Friday, November 30, 2007

Ecce Sock!

I'm not sure if there's a Latin word for sock. The free online translator websites didn't seem to think so.

Sock #1 is complete as of a few days ago. It went fast. Sock #2 is nearly to the heel. It should be done in a few days.

The yarn is an old ball of Opal from my stash. As you can tell, the main color is gold/mustard, and there are occasional narrow stripes of yellow, red, and blue.

This is a toe-up sock with a short-row heel. I did Priscilla Gibson-Roberts' short-row version, with yarnovers instead of wraps. It's OK, though it seems more fiddly to me than the wrap or no-wrap versions. The two sides of the heel don't quite match; one set of decreases is slightly looser than the other. We'll see if I can improve on that in the second sock.

It seems like half the knitters I know are knitting socks right now. I wonder why? Is it the cold weather, the hibernating instincts of late fall? Is there some kind of Group Think going on? I know that a lot of knitters usually have socks on the needles at all times. However, those of us who knit them in fits and starts suddenly are knitting them again. New sock knitters are joining the Great Sock Knitting Conspiracy.

Not that there's anything wrong with this, of course. The world needs more hand-knit socks and more knitters who know how to make them.


Fleegle wrote (in comments to the last post):

That's really a blue doily...don't know if I care for it. It looks a bit boring to knit. 5000 stitches for a doily round? Or is that the total number of stitches you have left?

The 5000 stitches is the approximate number for the rest of the Azalea doily, 12 rounds of knitting. Those are rounds 51-62. The doily has close to twice the usual number of stitches per round. They're tedious stitches, too. The design is economical, using only a few maneuvers to create its beauty. Most of the stitches are stockinette.

The blue doily is indeed blue! Actually, it was rather fun to knit. Only the outer rounds were a bit tedious, when I was at over 400 stitches per round. That's the section where those outer fan motifs are developed.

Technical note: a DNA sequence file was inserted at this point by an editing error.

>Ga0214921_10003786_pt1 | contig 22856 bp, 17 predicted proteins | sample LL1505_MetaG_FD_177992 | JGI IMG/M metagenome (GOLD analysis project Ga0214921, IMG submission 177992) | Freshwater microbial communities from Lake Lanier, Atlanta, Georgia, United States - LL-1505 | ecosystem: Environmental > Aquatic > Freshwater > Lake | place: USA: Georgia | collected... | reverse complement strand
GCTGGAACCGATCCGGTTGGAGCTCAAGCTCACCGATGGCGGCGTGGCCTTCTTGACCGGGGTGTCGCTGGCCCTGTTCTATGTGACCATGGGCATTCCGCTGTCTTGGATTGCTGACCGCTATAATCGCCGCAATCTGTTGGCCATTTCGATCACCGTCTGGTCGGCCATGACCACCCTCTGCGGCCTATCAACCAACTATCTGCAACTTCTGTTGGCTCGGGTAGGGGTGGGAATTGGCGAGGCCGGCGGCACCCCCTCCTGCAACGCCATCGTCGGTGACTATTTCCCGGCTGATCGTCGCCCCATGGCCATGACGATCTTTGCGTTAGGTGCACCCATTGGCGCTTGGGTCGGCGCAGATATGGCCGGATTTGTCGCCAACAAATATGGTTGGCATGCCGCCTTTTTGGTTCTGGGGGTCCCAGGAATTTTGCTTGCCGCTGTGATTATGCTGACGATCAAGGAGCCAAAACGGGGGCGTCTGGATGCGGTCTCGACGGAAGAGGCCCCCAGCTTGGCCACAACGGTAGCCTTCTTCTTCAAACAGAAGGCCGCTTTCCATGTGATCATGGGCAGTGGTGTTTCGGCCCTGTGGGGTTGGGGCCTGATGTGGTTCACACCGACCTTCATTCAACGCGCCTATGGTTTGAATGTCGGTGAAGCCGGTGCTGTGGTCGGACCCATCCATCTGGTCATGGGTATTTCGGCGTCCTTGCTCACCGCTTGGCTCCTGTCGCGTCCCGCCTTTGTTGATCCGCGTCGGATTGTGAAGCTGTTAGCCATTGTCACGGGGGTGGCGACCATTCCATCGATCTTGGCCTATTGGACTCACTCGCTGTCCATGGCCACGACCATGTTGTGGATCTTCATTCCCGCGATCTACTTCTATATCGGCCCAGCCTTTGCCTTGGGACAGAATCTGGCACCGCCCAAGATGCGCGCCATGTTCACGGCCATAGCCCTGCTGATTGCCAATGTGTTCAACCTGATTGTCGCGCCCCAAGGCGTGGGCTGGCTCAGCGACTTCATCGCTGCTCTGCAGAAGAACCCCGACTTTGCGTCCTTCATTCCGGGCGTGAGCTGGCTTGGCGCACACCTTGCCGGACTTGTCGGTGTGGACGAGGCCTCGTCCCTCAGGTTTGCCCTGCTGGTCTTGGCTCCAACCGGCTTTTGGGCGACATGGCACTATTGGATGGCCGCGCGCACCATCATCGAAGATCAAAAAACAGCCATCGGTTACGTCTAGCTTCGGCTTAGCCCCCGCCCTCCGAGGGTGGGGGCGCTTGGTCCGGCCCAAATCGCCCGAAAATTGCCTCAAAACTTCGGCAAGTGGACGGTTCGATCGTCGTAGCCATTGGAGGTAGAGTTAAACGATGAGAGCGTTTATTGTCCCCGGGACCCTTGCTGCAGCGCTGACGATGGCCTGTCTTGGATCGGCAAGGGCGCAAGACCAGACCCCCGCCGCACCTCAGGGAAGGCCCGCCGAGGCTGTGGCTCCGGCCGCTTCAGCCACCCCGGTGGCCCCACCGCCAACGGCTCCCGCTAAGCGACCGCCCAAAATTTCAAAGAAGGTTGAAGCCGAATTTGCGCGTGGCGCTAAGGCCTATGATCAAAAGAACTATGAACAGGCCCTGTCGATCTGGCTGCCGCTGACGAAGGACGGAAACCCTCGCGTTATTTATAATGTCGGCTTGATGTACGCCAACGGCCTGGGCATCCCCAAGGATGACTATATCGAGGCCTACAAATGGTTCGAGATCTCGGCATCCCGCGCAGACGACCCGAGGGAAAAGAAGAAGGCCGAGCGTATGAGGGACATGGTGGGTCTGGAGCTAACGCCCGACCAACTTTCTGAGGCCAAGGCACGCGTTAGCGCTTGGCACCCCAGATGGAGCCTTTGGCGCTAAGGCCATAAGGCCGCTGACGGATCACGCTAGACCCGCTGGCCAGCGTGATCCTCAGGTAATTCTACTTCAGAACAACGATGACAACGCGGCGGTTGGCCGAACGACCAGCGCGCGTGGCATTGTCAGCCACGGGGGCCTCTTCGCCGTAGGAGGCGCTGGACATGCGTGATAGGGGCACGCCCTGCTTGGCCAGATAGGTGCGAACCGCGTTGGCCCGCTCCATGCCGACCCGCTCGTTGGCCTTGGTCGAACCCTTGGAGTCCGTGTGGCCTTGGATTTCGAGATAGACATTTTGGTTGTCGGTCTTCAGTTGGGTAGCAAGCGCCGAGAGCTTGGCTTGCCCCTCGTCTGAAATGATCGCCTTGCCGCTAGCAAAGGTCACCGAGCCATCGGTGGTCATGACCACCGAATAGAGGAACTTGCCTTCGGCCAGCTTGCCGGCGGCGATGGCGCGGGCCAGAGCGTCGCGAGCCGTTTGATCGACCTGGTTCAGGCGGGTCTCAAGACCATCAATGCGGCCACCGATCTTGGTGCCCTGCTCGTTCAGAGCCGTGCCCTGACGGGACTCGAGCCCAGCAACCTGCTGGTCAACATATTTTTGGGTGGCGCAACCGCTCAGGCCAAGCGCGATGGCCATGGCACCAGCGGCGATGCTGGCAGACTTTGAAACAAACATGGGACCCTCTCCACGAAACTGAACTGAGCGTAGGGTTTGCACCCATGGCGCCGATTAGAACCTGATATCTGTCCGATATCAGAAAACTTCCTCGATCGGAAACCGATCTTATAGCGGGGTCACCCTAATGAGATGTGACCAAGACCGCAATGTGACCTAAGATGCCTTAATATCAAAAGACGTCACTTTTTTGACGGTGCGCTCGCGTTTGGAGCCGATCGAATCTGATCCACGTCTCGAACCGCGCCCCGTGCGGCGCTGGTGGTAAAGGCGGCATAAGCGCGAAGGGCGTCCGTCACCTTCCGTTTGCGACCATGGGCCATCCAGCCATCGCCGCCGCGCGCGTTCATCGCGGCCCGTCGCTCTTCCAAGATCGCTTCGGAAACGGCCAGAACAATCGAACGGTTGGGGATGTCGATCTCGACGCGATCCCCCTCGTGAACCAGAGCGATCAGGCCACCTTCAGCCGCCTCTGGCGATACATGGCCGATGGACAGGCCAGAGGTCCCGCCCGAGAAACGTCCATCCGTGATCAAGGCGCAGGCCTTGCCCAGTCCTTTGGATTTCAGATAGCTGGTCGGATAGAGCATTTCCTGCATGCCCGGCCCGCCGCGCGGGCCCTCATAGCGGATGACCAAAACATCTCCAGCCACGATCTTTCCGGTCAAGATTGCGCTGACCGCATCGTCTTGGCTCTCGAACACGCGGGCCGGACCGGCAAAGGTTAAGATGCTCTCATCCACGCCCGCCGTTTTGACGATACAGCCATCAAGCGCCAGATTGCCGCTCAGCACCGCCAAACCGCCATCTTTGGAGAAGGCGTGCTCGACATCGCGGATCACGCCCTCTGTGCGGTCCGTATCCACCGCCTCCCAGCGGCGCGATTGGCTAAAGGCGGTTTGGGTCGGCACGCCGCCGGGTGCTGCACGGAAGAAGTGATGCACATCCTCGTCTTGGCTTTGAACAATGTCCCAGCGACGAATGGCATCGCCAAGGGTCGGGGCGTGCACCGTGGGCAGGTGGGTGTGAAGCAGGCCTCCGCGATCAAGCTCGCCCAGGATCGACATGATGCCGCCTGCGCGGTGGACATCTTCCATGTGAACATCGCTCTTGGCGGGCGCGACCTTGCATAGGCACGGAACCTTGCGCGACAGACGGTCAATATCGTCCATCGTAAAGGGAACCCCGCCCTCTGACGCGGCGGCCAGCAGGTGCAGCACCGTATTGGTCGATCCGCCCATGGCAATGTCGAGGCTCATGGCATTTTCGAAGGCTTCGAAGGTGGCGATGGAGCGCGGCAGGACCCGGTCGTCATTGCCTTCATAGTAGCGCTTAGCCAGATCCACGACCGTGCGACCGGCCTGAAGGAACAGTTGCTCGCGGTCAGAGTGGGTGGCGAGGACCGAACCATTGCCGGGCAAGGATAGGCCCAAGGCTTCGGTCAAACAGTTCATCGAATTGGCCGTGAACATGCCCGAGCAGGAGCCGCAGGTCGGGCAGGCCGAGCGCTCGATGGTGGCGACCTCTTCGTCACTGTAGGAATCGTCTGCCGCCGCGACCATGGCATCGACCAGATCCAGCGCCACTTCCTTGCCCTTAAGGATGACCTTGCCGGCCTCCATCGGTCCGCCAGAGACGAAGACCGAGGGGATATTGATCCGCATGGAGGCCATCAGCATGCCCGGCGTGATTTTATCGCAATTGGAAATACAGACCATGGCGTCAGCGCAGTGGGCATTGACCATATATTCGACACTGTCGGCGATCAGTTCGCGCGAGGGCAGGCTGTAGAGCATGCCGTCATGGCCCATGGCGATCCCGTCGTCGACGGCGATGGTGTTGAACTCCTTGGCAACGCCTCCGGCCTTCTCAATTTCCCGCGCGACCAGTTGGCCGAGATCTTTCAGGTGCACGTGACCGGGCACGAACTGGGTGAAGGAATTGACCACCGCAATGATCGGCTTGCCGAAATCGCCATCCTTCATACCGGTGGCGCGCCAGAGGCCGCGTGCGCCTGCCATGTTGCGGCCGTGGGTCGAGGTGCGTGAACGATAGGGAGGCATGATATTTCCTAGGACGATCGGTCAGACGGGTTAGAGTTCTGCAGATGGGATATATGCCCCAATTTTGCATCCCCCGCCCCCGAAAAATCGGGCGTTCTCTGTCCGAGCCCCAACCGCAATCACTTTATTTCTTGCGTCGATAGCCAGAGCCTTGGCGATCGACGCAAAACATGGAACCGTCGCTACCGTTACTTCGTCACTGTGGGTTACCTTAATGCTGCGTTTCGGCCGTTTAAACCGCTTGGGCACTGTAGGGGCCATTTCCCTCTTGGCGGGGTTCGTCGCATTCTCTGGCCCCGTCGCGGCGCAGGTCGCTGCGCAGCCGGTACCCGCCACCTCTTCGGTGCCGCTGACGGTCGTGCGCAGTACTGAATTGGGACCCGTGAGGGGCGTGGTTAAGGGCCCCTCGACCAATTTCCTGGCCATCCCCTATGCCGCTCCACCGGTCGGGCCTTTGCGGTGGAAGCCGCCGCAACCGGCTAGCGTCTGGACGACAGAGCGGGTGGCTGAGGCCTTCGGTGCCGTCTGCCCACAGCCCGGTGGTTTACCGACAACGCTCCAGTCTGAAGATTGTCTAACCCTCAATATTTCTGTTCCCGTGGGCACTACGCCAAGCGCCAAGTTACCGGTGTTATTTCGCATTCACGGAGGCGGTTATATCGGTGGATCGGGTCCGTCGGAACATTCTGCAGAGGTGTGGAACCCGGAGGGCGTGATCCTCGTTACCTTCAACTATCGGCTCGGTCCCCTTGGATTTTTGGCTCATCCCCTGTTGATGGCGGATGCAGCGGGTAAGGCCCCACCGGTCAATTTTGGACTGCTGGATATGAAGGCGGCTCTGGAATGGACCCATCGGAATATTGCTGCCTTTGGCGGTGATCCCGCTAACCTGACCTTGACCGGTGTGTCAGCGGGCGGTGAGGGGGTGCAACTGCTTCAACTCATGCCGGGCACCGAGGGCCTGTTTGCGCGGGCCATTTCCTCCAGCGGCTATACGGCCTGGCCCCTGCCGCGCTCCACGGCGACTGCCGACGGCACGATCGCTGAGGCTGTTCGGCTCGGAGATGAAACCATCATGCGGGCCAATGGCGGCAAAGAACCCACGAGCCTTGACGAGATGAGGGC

For most of the doily, you are doing something interesting every few stitches. Each little section of motif is small and easily memorized. There are remarkably few stretches of plain knit stitches, never more than 5 in a row. The rest consists of yarnovers, decreases, increases, twisted knit stitches, and so on. There are sections of double yarnovers in most rounds and plenty of k5togs scattered throughout the doily.

I'm not really up on art terms, but I like the aesthetics of this design. A lot of Niebling's patterns are flowing. They may or may not have a lot of symmetry. This one is very restrained and highly symmetrical. I like that. It has a different, more restricted kind of energy flow compared to the more swirly designs. However, this can look boring if your preferences are for the more open and lively doily styles.

I finally got around to fixing the dropped stitches in my Lyra. Talk about fiddly--I hate doing that. On to round 157 tomorrow. Can't wait to finish it so I can start Aldelaida. Or Lotus. Or something!

Congratulations on fixing the dropped stitches in Lyra! It's always a relief to be able to recover like that. For me, that's usually mixed with the self-annoyance that the time/effort was needed in the first place! I don't mind the simple errors that are easy to fix. Major fixes are stressful and frustrating.

Adelaida and Lotus are pretty patterns. Are you going to do them as doilies? As shawls? When a doily gets to a certain size, I usually consider whether it would work well as a shawl. With all the work it will take, I want the result to be large and readily displayed. Since I don't live a doily lifestyle, shawls tend to get way more public exposure than a large cloth would.


It's almost December. Already! I'm not ready.

However, tomorrow is National Pie Day here in the US. Perhaps I should celebrate. National Cookie Day is December 4. I also have my eye on Eggnog Day (Dec. 24) and Chocolate Day (Dec. 28).

Happy Pie Day Eve to all!


fleegle said...

That is one handsome sock! Soon, of course, it will be two handsome socks.

I always have a pair on the needles for portable projects. Roy and I both prefer handmade socks--they fit us better than storebought. And, of course, it's a perfect way to knit interesting and weirdly dyed yarn that cannot be used for anything else except a hat or plain scarf.

I was forced, as a child, to knit scads of doilies using tiny needles and #80 crochet thread. I won't ever knit another one. All the doily-esque ones I knit now are fiddled until they become shawls.

I love the Frosted Ferns piece, but won't ever knit it myself. Like you, I don't have a doily lifestyle. And I have a box of them in the closet from childhood. I would give them away, but I don't know anyone else with a doily lifestyle either.

row 173 this morning!

The Doily Underground said...

Thank you! Most socks are handsome, except for those that are lovely or rustic or (insert your own favorable adjective here).

I used to always have a sock on the needles, but fell out of the habit a few years ago. It must be time to resume.

When are you going to show us the doilies you made as a kid?

You were lucky to have the knitting instruction you did, even if it resulted in knitting silly doilies on tiny needles. Do you still have all the old pattern books you used back then?

Congrats on round 173! You must be getting very close to done by now.